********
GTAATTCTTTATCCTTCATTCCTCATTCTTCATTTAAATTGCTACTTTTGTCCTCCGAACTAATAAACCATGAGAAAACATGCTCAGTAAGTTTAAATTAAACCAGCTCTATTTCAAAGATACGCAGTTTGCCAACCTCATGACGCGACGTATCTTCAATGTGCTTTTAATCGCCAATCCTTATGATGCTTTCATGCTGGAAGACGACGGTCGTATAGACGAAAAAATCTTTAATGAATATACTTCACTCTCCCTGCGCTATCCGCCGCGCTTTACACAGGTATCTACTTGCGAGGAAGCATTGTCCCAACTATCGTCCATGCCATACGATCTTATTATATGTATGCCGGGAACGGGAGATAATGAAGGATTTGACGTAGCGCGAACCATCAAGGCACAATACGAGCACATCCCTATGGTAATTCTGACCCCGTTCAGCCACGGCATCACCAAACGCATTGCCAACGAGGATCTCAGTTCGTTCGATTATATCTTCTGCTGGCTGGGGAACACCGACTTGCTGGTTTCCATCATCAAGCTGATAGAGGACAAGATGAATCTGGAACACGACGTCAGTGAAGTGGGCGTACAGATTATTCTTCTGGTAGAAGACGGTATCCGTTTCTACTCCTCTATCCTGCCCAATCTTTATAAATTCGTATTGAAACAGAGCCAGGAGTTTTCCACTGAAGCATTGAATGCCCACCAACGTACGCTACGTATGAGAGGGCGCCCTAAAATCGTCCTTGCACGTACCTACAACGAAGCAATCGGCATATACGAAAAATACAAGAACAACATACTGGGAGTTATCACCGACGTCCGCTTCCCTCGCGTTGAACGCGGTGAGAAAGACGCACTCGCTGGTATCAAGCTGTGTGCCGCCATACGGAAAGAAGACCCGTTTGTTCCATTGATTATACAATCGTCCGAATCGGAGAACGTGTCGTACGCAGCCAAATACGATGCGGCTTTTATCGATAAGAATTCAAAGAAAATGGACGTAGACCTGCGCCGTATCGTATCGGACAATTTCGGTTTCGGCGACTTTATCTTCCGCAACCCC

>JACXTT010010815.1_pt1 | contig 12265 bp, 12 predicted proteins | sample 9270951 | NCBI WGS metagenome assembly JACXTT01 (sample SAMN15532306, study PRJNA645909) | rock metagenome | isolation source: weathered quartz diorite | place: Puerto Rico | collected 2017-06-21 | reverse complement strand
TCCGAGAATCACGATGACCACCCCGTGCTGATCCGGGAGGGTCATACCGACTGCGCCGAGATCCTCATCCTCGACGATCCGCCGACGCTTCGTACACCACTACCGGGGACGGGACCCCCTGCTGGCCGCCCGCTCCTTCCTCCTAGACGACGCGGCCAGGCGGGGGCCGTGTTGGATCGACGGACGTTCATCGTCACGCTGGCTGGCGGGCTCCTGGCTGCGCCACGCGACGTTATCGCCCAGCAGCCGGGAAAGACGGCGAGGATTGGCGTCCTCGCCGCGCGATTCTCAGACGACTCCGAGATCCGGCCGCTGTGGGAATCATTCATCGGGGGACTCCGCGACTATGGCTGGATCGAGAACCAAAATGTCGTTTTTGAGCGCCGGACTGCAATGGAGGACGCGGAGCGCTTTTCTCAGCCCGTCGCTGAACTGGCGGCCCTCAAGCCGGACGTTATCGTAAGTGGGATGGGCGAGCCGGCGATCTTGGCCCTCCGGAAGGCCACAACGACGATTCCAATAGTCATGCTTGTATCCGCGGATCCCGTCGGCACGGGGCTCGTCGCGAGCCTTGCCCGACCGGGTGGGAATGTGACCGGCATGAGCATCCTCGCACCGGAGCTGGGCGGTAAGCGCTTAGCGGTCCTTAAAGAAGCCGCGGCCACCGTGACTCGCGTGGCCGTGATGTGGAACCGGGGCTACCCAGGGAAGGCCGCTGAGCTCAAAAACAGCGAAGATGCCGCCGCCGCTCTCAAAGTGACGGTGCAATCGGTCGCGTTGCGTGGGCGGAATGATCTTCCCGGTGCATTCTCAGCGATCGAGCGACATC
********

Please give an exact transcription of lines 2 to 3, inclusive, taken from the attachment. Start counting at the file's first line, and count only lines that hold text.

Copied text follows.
>JACXTT010010815.1_pt1 | contig 12265 bp, 12 predicted proteins | sample 9270951 | NCBI WGS metagenome assembly JACXTT01 (sample SAMN15532306, study PRJNA645909) | rock metagenome | isolation source: weathered quartz diorite | place: Puerto Rico | collected 2017-06-21 | reverse complement strand
TCCGAGAATCACGATGACCACCCCGTGCTGATCCGGGAGGGTCATACCGACTGCGCCGAGATCCTCATCCTCGACGATCCGCCGACGCTTCGTACACCACTACCGGGGACGGGACCCCCTGCTGGCCGCCCGCTCCTTCCTCCTAGACGACGCGGCCAGGCGGGGGCCGTGTTGGATCGACGGACGTTCATCGTCACGCTGGCTGGCGGGCTCCTGGCTGCGCCACGCGACGTTATCGCCCAGCAGCCGGGAAAGACGGCGAGGATTGGCGTCCTCGCCGCGCGATTCTCAGACGACTCCGAGATCCGGCCGCTGTGGGAATCATTCATCGGGGGACTCCGCGACTATGGCTGGATCGAGAACCAAAATGTCGTTTTTGAGCGCCGGACTGCAATGGAGGACGCGGAGCGCTTTTCTCAGCCCGTCGCTGAACTGGCGGCCCTCAAGCCGGACGTTATCGTAAGTGGGATGGGCGAGCCGGCGATCTTGGCCCTCCGGAAGGCCACAACGACGATTCCAATAGTCATGCTTGTATCCGCGGATCCCGTCGGCACGGGGCTCGTCGCGAGCCTTGCCCGACCGGGTGGGAATGTGACCGGCATGAGCATCCTCGCACCGGAGCTGGGCGGTAAGCGCTTAGCGGTCCTTAAAGAAGCCGCGGCCACCGTGACTCGCGTGGCCGTGATGTGGAACCGGGGCTACCCAGGGAAGGCCGCTGAGCTCAAAAACAGCGAAGATGCCGCCGCCGCTCTCAAAGTGACGGTGCAATCGGTCGCGTTGCGTGGGCGGAATGATCTTCCCGGTGCATTCTCAGCGATCGAGCGACATC